Flyte - This Is Really Going To Hurt
In late 2018, UK indie sensations Flyte were riding high off a successful US tour and a string of well-received releases including their breakthrough LP The Loved Ones. The band began the process of writing a follow-up, which became the White Roses EP, but the months following were wrought with behind-the-scenes turmoil including personal issues, break-ups and even the exit of founding keyboardist/guitarist Sam Berridge. After some retooling and reflection during a tour in support of the EP, Flyte refocused their efforts on a new batch of material that would channel those recent feelings of loss, regret and catharsis towards the studio in early 2020.
“Easy Tiger,” the subject of a video by BAFTA-winning director Mark Jenkin, is the first track to emerge from those sessions. The latest single from the London-based outfit is an ethereal and serene track driven by a melancholic acoustic guitar riff, while an eerie ambient backdrop and string accompaniment via Derek Stein (Grammy-nominated Wild Up, Yves Tumor) adds a layer of depth rarely seen in this age of cheap synth plug-ins and home recording. Recalling the eclectic approach
of You Forgot It In People-era Broken Social Scene and the emotional punch of works by Will Sheff (Okkervil River), “Easy Tiger” feels timeless while rooted in the now– a well-crafted production via Justin Raisen (Angel Olsen, Ariel Pink, Kim Gordon) punctuates Flyte’s old school approach to songwriting with modern touches.
+ Indie LP is Blue vinyl.
The decision to record the new material in Los Angeles was borne out of the “Won’t Be Home for Christmas” recording session in addition to introspection– a fresh start and self-imposed “musical rehab” was needed following the personal turmoil surrounding the White Roses EP. “We had been in London for all of our life and with all the recent changes, we wanted a new start somewhere,” recalls founding member Will Taylor (lead vocals/guitar). “We felt that a lot of our favourite music was coming out of New York and LA lately, and I think there was an edge and a slight darkness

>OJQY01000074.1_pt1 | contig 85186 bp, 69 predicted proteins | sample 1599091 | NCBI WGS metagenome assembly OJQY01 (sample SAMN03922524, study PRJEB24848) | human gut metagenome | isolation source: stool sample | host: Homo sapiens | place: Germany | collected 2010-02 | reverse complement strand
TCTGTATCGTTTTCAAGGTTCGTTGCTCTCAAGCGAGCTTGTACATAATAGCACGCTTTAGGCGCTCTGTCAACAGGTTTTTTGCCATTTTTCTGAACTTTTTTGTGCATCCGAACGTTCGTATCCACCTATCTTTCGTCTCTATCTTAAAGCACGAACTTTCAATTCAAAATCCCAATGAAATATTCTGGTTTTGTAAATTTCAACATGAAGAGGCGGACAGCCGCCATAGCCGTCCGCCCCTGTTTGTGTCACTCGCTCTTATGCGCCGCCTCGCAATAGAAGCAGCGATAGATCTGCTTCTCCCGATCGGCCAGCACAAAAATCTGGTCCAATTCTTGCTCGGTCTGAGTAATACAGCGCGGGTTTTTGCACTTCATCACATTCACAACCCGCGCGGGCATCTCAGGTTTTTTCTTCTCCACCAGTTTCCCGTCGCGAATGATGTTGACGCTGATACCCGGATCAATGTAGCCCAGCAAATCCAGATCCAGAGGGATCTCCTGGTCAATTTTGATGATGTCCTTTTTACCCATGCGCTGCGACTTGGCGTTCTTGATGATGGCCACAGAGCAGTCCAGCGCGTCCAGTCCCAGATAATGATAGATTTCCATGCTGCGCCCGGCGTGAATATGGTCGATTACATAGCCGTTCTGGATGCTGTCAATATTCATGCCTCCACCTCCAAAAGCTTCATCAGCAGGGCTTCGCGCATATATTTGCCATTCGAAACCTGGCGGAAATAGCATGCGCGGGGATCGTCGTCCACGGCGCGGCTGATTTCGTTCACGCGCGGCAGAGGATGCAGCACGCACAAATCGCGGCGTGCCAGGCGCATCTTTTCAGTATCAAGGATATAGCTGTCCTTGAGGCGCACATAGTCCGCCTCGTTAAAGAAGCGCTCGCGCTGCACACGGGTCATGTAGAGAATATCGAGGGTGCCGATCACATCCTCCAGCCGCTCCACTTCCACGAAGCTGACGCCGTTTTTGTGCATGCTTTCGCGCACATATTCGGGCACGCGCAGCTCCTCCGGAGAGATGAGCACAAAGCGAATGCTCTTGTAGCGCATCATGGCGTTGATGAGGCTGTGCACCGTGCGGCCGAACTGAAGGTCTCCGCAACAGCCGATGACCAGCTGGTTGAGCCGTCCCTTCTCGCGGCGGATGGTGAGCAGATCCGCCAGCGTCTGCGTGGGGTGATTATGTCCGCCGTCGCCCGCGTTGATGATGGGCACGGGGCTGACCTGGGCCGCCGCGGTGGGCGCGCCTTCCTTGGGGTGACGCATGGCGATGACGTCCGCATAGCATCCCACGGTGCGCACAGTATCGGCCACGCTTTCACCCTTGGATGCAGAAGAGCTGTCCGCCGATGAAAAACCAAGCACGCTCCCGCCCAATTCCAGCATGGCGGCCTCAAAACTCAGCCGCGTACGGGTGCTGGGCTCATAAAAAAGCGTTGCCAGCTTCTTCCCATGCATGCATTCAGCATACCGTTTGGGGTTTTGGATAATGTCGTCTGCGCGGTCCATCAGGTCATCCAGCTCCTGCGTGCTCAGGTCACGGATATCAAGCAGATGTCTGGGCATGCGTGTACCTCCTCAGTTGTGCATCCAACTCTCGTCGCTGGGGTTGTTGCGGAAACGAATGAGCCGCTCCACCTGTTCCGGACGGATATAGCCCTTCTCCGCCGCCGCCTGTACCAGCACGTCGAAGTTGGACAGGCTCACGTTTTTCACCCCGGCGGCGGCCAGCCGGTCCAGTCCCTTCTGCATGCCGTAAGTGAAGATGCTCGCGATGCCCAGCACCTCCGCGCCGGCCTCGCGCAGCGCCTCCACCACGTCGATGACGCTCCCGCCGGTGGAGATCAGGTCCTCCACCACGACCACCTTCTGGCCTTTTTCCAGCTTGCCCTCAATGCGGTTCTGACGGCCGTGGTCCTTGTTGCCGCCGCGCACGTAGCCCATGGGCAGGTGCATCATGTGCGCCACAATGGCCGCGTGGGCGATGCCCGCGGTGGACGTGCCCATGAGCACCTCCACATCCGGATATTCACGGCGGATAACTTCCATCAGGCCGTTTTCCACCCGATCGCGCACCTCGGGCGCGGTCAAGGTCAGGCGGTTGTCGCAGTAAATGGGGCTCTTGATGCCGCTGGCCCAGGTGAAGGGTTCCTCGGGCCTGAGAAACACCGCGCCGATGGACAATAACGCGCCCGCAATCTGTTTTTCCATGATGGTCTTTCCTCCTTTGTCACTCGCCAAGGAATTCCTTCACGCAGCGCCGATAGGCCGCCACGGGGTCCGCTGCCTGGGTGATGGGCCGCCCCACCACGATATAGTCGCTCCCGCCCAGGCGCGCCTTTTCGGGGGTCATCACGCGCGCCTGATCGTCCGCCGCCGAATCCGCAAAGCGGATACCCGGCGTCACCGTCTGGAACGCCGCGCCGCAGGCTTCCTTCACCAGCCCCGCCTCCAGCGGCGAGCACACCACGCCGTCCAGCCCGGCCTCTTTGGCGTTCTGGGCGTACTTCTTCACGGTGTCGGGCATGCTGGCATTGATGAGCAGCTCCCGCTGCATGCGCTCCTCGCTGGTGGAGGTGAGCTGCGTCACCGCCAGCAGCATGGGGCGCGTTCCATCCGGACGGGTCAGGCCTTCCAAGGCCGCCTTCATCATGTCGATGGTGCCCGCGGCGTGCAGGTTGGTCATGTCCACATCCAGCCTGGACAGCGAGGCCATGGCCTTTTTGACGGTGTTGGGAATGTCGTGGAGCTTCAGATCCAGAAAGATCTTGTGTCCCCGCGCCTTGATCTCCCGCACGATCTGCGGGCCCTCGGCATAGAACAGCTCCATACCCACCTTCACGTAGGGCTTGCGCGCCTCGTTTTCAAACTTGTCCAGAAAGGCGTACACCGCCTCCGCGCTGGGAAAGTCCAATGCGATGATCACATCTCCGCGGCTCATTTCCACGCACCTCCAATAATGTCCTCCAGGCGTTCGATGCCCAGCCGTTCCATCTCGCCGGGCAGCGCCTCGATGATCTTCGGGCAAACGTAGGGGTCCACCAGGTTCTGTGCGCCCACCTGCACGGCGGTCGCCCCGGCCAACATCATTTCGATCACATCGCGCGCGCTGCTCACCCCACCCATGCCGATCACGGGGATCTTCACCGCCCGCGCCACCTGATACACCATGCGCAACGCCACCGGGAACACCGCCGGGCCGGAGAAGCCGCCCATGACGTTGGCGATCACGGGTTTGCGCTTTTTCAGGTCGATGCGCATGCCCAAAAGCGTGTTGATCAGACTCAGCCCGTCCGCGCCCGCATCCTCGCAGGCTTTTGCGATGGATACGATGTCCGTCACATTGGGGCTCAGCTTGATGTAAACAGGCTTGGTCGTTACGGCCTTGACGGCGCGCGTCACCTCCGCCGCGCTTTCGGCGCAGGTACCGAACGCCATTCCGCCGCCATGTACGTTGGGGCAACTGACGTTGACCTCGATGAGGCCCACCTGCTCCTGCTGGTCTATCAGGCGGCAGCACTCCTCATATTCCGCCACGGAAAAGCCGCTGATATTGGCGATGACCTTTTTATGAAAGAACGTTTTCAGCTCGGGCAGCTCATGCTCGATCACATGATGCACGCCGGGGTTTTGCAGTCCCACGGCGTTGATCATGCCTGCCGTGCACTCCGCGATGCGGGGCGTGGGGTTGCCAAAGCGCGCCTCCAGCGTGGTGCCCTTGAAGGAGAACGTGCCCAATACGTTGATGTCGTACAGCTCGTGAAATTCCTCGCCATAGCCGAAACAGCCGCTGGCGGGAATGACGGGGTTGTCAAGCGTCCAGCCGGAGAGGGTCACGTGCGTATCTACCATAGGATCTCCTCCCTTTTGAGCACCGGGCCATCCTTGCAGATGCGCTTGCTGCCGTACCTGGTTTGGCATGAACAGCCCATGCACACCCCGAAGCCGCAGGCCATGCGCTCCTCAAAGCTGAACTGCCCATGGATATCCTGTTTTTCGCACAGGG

about the songs because Los Angeles is sort of alienating in so many ways. There’s also something very restful and retrospective about being in a new city that we didn’t know.”
The success of the White Roses EP helped solidify the band’s trajectory and gave rise to a newfound approach for Flyte rooted in confidence and vulnerability. “We just want to sound like ourselves, which means telling the truth,” admits Taylor. “It’s been tough to break through the traditional English-male wall exterior to get to our emotional core, but I’ve found that we’ve really grown into ourselves. I’m almost worried about how personal some of what we’ve written is.” Formed in 2013, Flyte’s debut LP The Loved Ones helped quickly move the band from local favourites to an international touring act with its release four years later.
Following up the release of The Loved Ones, Flyte toured the UK and Europe with a short stint in the studio on the Isle of Wight to craft the “Moon Unit” b/w “Victory Girls” single– an experiment meant to test the band’s ability to go into the studio with a blank slate. Shortly thereafter, Flyte scheduled a stripped-down version of The Loved Ones backed by a string ensemble at the Heath Street Church in Hampstead which formed the basis of the Live at Heath Street EP in 2018. A successful tour in the US and EU, as well as the previously mentioned White Roses EP, followed, growing their audience by leaps and bounds.
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